If it's very small, then I think my (slightly) cynical take is still about right. Common sense would tell you that legalized abortion means fewer unwanted pregnancies, which means fewer sub-optimally-raised children, which might mean less crime. If the drop is as high as 50% then this is more than common sense would suggest, I think, but if it's significantly less then I stand by my snark.

  4. Well that attempt to link to this: didn't work. Sorry.

    I'm not qualified to judge the mathematics involved, so I'll just bow out and accept that Levitt is probably right. While I'm on his side, I should add that he makes no outrageous claims in the movie for what he has found. His method is basically to think up a reasonable hypothesis and test it using statistical analysis. I have no objection to this as a practice, and it sometimes seems to produce interesting results.

    My problem is with the hype. Levitt does not have some way (that I know of) of just crunching numbers and seeing all the expected and unexpected results they throw out. He investigates specific hypotheses, and he doesn't waste his time on crazy ones. Good for him. But then all the "You won't believe the CRAZY results these guys come up with!!!!" stuff is misleading.

    Secondly, and maybe this is just me, but I have got the impression that this is all supposed to prove that economics is a kind of super science. Again, Levitt doesn't appear to make that claim, but it seems much more like applied mathematics than economics to me. So I don't see that it proves much about the value of economics per se.

  5. My problem is with the hype. [...] He investigates specific hypotheses, and he doesn't waste his time on crazy ones. Good for him. But then all the "You won't believe the CRAZY results these guys come up with!!!!" stuff is misleading.

    This is contrarianism, which has in recent years become so commonplace that there is now an English word for it.

    In my book (the one published last year) there is a discussion of contrarianism near the end of the final chapter. It is in fact one of the more explicitly Wittgensteinian passages in the book. I suggest that it is characteristic of our times, in a way that is hard to put into words, that certain views are repeatedly presented, in a conceited and self-congratulatory manner, as somehow "dangerous", "explosive", "heady", "forbidden" etc. when in fact they are merely unpopular, unconvincing, or both.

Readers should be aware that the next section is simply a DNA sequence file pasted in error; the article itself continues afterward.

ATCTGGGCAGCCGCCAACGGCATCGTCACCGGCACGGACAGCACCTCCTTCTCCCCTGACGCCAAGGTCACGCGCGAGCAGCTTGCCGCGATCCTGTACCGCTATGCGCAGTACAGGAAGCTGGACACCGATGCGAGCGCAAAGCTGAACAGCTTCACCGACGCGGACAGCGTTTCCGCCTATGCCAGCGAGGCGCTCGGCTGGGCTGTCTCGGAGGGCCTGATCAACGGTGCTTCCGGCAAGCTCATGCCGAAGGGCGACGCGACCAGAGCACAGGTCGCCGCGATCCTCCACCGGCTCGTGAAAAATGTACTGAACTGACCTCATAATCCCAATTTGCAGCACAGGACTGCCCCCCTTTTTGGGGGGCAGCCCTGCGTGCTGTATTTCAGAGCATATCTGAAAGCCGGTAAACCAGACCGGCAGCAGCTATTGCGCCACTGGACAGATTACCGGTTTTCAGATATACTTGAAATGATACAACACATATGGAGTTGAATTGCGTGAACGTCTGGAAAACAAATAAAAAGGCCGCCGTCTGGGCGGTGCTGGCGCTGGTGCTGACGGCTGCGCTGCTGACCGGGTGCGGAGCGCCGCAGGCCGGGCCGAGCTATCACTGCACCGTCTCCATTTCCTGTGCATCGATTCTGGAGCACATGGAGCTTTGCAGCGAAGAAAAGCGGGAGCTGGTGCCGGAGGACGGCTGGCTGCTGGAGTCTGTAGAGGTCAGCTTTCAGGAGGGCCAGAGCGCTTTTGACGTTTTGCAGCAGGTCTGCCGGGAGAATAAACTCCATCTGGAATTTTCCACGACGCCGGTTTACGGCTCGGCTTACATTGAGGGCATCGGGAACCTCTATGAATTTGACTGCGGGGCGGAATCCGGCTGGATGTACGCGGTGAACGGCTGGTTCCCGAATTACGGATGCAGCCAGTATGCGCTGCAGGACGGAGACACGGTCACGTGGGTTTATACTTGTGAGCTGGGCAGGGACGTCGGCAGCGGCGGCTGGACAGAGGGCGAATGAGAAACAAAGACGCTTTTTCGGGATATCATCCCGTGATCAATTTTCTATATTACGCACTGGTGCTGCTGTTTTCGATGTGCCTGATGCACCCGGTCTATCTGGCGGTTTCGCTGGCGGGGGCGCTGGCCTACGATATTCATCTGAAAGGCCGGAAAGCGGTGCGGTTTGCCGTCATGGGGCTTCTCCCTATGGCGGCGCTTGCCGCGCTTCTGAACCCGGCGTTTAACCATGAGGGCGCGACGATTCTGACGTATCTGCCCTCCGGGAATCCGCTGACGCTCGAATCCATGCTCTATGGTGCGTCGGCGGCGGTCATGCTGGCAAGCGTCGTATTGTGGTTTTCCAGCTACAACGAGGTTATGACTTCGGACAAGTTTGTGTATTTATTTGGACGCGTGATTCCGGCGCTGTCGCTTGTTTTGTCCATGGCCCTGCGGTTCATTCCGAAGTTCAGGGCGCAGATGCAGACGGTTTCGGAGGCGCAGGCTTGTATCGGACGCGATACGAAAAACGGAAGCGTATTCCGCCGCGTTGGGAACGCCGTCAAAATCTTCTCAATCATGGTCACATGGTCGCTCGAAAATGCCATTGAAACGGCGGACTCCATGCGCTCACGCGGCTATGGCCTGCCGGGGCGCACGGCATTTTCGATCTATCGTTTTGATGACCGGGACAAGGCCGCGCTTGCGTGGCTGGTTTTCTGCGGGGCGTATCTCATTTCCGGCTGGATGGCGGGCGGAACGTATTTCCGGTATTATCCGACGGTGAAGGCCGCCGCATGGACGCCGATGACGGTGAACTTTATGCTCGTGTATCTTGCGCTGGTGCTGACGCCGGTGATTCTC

I refer to Rai Gaita's pointing out in Good and Evil that if some view is really forbidden in a culture, this is shown by the fact that the view is considered a reductio ad absurdum of itself, so that merely expressing the view already comes close to losing the argument. (D. Z. Phillips makes similar points in a slightly different context in this paper.) Levitt's claims clearly do not pass this test, so his claims just aren't that "forbidden" when compared with genuinely forbidden views (e.g. Nicholson Baker's view in his Human Smoke that both sides of World War II were equally bad morally). Yet they are constantly presented by both Levitt and those who adore him as if they were. Which I feel is very revealing of something.

  6. Yes, this is better put and better supported than anything I've said, but it hits the nail on the head. With Levitt we seem to have a kind of faux contrarianism, as if any interesting claim or finding has to be explosive, etc. What it suggests is extreme boredom on the part of our society. No one wants more of the same, everyone wants something completely different (though not in the Monty Python sense, sadly). Of course that's an exaggeration. There are people (at least where I live) who want orthodoxy, or what they mistakenly think is orthodoxy, but these are explicitly religious people. (I'm thinking of a former student of mine who posted a Christian rock music video on Facebook this morning and assured everyone that the theology in it was sound.) But the most popular kind of religion these days seems to be new as well. People aren't flocking to become Catholics (unless it's in traditionally non-Catholic places) or Episcopalians (similar proviso). Those who get religion (seem to) (tend to) want something new. Which all suggests that people are not satisfied with what they've got, with the culture and values they have inherited. But perhaps I'm being too hasty again. I should emphasize the word 'suggests'.